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Q&A with Fred and Suzi Dow, the couple behind the U.S. National Forest Campground Guide

by Liz Childers

Lost in the Woods recently caught up with Fred and Suzi Dow while they were at a campground in South Dakota. For 17 years, the Dows have been visiting the national forests and grasslands in order to provide others with the information they need about campgrounds at these sites. Last week, we shared an article on Fred and Suzi’s thoughts on camping in the forests and grasslands. Here is our Q&A with the Dows, so you can get to know more about their immensely interesting project that has helped all campers’ experiences in these national treasures.

1.) Was there a particular experience that made you start this project? About September 1994, Fred and I discovered national forest camping when attempting to find lodging for a Folk Festival in southern Virginia. All the area’s hotels, motels, B&Bs, and private campgrounds were full. One of Fred’s co-workers suggested Beartree Campground in something called Jefferson National Forest. We did some research to determine if there was potable water, bathrooms, showers, hiking trails, direction on how to get there, etc. We could not find published material either on the web (very limited at the time) or in the library. So, in terms of what was lacking – everything. On the drive back home from Beartree campground, we decide to fill the information void by developing a website that would provide the public with comprehensive national forest campground information. After meeting with the Forest Service in Washington, DC a few months later and receiving its blessing to develop a website providing developed campground information in national forests (and later grasslands), we proceeded to finalize our data collection vehicle.

2.) When you began this project, what was the information you hoped to provide to the public about campgrounds?

We started our project with 50 data points on our collection sheet. Thanks to input from our readers over the years, we now collect up to 57 points, or fields of data, and have expanded our narrative comments. See the South Clear Lake campground description in the Wenatchee National Forest as an example for data fields. We are gradually adding “Equestrian Camping” and “GPS coordinates” as new fields. The latter field and campground location maps are provided only in our eleven Ebooks on CD and Ebook downloads. Our goal is to increase the public’s awareness and knowledge of national forests/grasslands and the developed camping opportunities found there by building a consolidated source of information. We do not rate the campgrounds. Rather, we try to provide enough information for the camper to decide whether a particular campground is the experience desired.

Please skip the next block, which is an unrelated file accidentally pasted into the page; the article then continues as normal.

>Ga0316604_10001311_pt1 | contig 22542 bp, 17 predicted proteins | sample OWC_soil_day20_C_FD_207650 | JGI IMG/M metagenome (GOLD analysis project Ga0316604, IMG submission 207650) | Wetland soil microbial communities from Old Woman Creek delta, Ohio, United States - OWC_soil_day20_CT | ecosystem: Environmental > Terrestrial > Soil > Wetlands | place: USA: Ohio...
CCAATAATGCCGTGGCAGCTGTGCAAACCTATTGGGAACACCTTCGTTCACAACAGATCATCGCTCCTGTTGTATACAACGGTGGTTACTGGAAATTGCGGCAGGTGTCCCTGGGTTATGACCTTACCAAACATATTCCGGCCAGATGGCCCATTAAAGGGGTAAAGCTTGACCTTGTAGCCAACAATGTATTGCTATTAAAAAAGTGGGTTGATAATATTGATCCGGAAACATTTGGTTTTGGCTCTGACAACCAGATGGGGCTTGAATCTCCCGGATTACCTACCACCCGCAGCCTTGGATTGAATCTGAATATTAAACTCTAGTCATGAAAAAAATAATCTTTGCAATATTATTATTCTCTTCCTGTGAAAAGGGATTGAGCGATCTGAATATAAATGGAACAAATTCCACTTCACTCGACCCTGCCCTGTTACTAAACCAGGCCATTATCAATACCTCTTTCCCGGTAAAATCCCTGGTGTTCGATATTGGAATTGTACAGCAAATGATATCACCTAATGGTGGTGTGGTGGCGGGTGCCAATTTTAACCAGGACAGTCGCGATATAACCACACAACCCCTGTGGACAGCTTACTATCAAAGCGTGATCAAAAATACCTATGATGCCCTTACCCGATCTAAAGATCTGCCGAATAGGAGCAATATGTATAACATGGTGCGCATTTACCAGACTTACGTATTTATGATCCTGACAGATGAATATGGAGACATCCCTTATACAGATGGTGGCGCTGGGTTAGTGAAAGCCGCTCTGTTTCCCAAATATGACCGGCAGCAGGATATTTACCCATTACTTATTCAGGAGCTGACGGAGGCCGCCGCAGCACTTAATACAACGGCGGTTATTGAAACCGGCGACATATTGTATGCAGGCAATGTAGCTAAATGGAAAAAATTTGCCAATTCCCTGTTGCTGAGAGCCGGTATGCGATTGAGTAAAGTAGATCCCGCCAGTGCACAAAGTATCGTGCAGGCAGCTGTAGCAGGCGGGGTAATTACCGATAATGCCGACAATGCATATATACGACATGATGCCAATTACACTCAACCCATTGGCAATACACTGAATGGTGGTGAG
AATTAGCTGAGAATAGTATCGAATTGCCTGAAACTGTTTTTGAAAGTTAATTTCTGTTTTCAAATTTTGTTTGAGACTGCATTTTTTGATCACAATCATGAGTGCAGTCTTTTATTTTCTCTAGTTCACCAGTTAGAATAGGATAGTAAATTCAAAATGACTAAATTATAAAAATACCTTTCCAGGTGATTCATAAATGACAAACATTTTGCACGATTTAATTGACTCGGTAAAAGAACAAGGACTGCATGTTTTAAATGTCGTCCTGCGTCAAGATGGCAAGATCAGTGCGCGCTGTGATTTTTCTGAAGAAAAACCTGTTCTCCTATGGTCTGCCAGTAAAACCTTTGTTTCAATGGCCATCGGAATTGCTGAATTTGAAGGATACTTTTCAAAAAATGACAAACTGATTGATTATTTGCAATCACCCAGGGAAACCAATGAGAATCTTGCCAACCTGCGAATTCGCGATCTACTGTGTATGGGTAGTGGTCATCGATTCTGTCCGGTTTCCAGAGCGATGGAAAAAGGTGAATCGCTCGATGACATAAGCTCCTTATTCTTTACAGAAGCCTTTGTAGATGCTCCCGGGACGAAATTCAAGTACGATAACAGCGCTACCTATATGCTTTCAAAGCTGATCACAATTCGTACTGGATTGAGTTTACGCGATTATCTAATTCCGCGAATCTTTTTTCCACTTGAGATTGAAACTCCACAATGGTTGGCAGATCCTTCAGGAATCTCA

3.) When you’re visiting a campground, what do you look for to report back to your readers and to cover for your campgrounds guide?

Basically, we try to provide the information needed to make an informed decision about where to camp and whether a national forest/grassland is the experience the camper wants. The camper’s selection of a campground may also be helped by over 6000 photographs provided on our website.

4.) What kind of feedback have you gotten as a result of this project?

Between our website, blog, forum, monthly newsletter, emails, and social media venues, feedback has been positive and very gratifying. Our readers are critical to maintaining the quality of information presented. They have been super about letting us know when data is out-of date. It took us 17 years to do what we have done so far. No telling when we might get back to all those locations. So, inputs from our readers and the responses from the Forest Service to our annual faxes requesting updates to their campground’s fee, season, and reservation status are critical.

5.) What’s the most rewarding experience about this project?

Having people discover national forests and grasslands. Each time we receive an email from someone who has enjoyed their first or hundredth national forest or grassland experience, we are delighted.

The Dows’ photo of Sahalie Falls in Oregon’s Coldwater Cove and Ice Cap Creek Campgrounds
6.) What was it like to achieve your goal of visiting every National Forest with developed campgrounds?

Euphoria that we can provide such a wealth of information to help campers experience their heritage, natural beauty, and history. We have visited and surveyed around 2400 national forest and grassland campgrounds but there are so many more forests and grassland experiences left to be enjoyed in these treasured lands. And we plan to do so. It is good to know others can feel comfortable having their own experiences and adventures in a place they may never have enjoyed if not for our efforts. We end every presentation by telling our audience “Get out there and enjoy your national forest or grasslands” and we mean it completely.

Finally, it’s nice to feel that we may be the only people to visit all the national forests and grasslands (except Puerto Rico).

7.) Has the completion of this goal in 2008 changed your research focus, since you’ve been to every National Forest?

Since 2008 we have continued our project by researching national grasslands and re-researching national forests we did earlier, bringing them up to the same level as our later work. The change to our research focus is to provide the same level of information for all the campgrounds posted on the website and in our eleven Ebooks. This includes providing more and higher quality photographs.

8.) What do you foresee as the future of this project?

We plan to continue re-visiting national forests and grasslands, updating and improving our website and guides and spreading the word that national forests and grasslands are a fabulous recreation resource.